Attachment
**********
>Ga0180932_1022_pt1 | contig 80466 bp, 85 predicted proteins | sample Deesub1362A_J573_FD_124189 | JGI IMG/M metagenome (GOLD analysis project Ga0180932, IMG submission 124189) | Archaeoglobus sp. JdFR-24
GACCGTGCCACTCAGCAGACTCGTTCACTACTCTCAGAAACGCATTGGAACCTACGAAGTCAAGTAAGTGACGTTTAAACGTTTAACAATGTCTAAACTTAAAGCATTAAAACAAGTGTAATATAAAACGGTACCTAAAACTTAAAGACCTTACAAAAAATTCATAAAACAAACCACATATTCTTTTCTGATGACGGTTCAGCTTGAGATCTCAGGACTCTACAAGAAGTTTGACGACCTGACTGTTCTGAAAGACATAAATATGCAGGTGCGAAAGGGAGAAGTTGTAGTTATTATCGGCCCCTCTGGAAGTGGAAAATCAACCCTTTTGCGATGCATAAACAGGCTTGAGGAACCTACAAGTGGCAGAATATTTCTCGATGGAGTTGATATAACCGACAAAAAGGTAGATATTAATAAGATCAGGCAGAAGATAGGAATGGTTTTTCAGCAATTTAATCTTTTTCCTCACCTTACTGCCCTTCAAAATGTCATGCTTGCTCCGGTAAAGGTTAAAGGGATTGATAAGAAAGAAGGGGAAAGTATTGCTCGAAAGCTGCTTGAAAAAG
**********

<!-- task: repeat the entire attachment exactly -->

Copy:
>Ga0180932_1022_pt1 | contig 80466 bp, 85 predicted proteins | sample Deesub1362A_J573_FD_124189 | JGI IMG/M metagenome (GOLD analysis project Ga0180932, IMG submission 124189) | Archaeoglobus sp. JdFR-24
GACCGTGCCACTCAGCAGACTCGTTCACTACTCTCAGAAACGCATTGGAACCTACGAAGTCAAGTAAGTGACGTTTAAACGTTTAACAATGTCTAAACTTAAAGCATTAAAACAAGTGTAATATAAAACGGTACCTAAAACTTAAAGACCTTACAAAAAATTCATAAAACAAACCACATATTCTTTTCTGATGACGGTTCAGCTTGAGATCTCAGGACTCTACAAGAAGTTTGACGACCTGACTGTTCTGAAAGACATAAATATGCAGGTGCGAAAGGGAGAAGTTGTAGTTATTATCGGCCCCTCTGGAAGTGGAAAATCAACCCTTTTGCGATGCATAAACAGGCTTGAGGAACCTACAAGTGGCAGAATATTTCTCGATGGAGTTGATATAACCGACAAAAAGGTAGATATTAATAAGATCAGGCAGAAGATAGGAATGGTTTTTCAGCAATTTAATCTTTTTCCTCACCTTACTGCCCTTCAAAATGTCATGCTTGCTCCGGTAAAGGTTAAAGGGATTGATAAGAAAGAAGGGGAAAGTATTGCTCGAAAGCTGCTTGAAAAAG